1. The History of Skat

Witnesses from that time substantiate that Skat came from the game of Sheepshead. By 1810, Sheepshead was a game played by four people. The Brommisch Tarot Club of Altenburg, Germany preferred three-handed games, however, such as the Spanish game of Hombre and the Italian Tarot. The groups of three who had become accustomed to playing together were reluctant to add a fourth player. Because of that, some players tried to accomodate the 32-card German-suited Sheepshead pack to three players. Each player received ten cards and the two remaining cards were set aside by the Tarot players.

The new game was mentioned for the first time in 1818 in the weekly paper, the Eastland Pages ("Osterländische Blätter"), and one might suppose that this was when Skat was born. Of course, one must admit that the game played in those days was not exactly played according to the current rules - the games of Grand and Null were added later, for example. It is also true, that the current method of bidding by number had not yet been born.

It is interesting that Skat was played in two forms in 1818. Originally, the dealer always had to play a game no matter whether he had any hope of winning or not. More often than not, he probably lost. The newer method was more sporting. Whoever thought they had the best cards opposed the others. This really wasn't yet bidding, however. The Altenburgers simply worked it out among themselves. Bidding proper, was first promoted by the players in Leipzig as they began to operate with numbers. Up to this time, the bidding process was still child's play and had little in common with the clever, interesting, and often-dramatic process that preceeds the playing of the first trick today.

But, how did Skat jump the border of eastern Thuringia and spread to other locations? Here everyone agrees that it was primarily carried by students, and primarily those studying in nearby Leipzig since Altenburg had no university of its own. They then carried the game back home with them when their studies were over. These students also developed bidding by numbers. To them, it seemed much more logical since the other players would not know in advance what each wanted to play, as was the case when it was simply worked out. Besides, the bidding went much more quickly this way.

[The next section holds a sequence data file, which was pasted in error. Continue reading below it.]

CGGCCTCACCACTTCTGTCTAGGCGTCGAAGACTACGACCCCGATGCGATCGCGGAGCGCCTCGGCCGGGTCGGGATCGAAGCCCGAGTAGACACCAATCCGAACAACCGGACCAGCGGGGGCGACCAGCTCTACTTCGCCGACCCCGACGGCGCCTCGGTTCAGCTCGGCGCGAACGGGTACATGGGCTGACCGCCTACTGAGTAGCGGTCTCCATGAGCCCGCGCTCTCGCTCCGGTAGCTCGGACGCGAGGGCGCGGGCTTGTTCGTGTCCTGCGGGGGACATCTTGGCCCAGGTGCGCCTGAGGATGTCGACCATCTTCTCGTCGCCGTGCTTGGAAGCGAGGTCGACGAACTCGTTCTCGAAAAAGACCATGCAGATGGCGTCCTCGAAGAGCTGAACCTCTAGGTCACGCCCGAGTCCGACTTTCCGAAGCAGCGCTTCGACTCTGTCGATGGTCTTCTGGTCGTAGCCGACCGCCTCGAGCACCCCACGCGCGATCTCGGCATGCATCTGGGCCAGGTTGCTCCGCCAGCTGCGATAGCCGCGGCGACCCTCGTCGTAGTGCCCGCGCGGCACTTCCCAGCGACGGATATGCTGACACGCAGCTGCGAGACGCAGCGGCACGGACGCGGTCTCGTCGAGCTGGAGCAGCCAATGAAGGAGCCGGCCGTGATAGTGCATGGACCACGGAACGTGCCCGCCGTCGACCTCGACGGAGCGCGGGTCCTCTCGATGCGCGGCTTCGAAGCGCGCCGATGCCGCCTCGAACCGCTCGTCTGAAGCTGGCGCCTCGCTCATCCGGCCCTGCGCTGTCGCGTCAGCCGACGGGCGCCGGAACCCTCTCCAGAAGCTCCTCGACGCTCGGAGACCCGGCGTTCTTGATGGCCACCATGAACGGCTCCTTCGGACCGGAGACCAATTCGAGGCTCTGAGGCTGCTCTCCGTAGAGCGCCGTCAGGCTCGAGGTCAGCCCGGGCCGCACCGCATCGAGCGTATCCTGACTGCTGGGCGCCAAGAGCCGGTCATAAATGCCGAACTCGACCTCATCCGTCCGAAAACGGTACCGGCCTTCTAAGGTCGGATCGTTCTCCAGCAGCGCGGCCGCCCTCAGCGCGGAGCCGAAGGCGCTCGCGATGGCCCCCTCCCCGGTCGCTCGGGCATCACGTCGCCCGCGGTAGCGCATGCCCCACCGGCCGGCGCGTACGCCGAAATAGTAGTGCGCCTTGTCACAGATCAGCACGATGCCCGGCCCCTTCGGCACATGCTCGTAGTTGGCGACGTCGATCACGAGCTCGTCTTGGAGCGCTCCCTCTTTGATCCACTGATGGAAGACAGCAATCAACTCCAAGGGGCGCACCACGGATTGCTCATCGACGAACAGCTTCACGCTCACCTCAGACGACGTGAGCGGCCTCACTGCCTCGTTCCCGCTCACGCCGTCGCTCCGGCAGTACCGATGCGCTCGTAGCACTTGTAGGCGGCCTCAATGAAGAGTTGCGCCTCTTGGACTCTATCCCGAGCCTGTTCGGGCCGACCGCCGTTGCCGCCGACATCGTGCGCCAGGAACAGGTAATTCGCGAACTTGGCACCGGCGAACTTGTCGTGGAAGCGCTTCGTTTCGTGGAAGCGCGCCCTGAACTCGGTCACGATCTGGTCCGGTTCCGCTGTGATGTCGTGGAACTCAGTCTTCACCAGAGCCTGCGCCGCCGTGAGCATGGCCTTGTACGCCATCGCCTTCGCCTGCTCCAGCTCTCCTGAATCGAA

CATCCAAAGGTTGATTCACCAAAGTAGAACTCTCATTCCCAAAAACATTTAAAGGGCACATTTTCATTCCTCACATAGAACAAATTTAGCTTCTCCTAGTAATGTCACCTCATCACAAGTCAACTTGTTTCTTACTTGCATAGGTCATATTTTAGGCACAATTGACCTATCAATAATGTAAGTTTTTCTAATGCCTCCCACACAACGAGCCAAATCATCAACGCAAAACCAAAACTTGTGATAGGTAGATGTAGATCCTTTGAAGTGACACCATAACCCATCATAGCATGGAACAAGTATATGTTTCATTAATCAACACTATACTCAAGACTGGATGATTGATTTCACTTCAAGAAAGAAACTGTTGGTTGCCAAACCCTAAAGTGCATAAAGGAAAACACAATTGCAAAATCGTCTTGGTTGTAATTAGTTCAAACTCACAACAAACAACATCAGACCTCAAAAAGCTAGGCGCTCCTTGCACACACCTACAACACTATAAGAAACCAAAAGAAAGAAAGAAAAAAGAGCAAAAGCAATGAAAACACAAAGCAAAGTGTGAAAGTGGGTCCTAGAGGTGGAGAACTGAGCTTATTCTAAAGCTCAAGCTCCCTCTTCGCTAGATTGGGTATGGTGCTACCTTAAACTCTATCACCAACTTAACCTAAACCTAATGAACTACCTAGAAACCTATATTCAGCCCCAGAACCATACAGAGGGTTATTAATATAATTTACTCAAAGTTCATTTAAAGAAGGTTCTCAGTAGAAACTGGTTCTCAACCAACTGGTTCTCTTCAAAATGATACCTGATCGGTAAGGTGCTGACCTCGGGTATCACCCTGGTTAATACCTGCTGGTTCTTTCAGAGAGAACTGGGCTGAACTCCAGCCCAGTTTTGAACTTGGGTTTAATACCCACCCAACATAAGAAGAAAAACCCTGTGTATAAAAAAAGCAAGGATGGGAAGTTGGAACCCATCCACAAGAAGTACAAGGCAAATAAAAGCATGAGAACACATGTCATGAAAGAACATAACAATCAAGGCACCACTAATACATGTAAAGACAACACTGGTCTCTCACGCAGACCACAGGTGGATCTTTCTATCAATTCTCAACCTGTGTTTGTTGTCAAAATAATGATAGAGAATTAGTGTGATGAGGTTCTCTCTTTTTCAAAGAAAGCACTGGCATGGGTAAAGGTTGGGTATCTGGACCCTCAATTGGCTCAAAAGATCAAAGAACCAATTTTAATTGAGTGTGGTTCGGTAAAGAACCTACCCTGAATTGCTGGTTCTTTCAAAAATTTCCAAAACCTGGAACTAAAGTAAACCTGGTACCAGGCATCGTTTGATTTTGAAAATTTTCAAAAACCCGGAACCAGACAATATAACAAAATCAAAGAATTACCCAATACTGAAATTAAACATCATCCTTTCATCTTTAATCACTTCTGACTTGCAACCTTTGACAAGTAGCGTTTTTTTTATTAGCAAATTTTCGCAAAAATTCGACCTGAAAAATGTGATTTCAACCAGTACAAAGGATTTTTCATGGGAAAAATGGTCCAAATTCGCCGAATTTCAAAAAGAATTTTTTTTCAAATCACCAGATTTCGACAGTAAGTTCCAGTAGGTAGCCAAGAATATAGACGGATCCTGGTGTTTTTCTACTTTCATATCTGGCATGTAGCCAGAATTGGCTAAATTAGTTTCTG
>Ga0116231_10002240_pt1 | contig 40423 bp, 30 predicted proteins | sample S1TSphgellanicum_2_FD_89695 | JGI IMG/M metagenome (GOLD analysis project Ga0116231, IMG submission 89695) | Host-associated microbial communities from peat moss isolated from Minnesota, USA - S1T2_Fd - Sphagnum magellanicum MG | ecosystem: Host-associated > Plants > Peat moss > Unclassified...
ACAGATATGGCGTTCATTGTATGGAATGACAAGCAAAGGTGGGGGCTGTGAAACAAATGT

Around 1840, the games of Grand and Null were introduced. The Jacks, however, were not included as Trumps in all locations. Not until 1860 were Jacks counted as Trumps everywhere. Even at this time, though, some other game types did not exist. Among them, Ramsch, which continues to be popular even to this day.

It should be clear at this point that the development of Skat was not always smooth and unified. Many locations played different versions of the game. In this regard, it should be remembered that not too long ago the base value of Grand was commonly 20, not the 24 specified today.

How many deals of the Skat cards would it take - ten to each player and two for the Skat - before the players held the same hands that they had on the first deal? One might suppose that this question is silly and the calculation simple. The truth is, however, that the probability is so small that this situation likely has never occured and may not occur in 1000 years. This surprising result makes more sense when one considers that the total number of possible card distributions is 2,753,294,408,504,640. Everyone should try to pronounce this number at least once!

One could certainly write a lot more about the founding of Skat. We'll let it go with this: From August 7 - 9, 1886 the first German Skat Congress took place and the stage was set for future developments.

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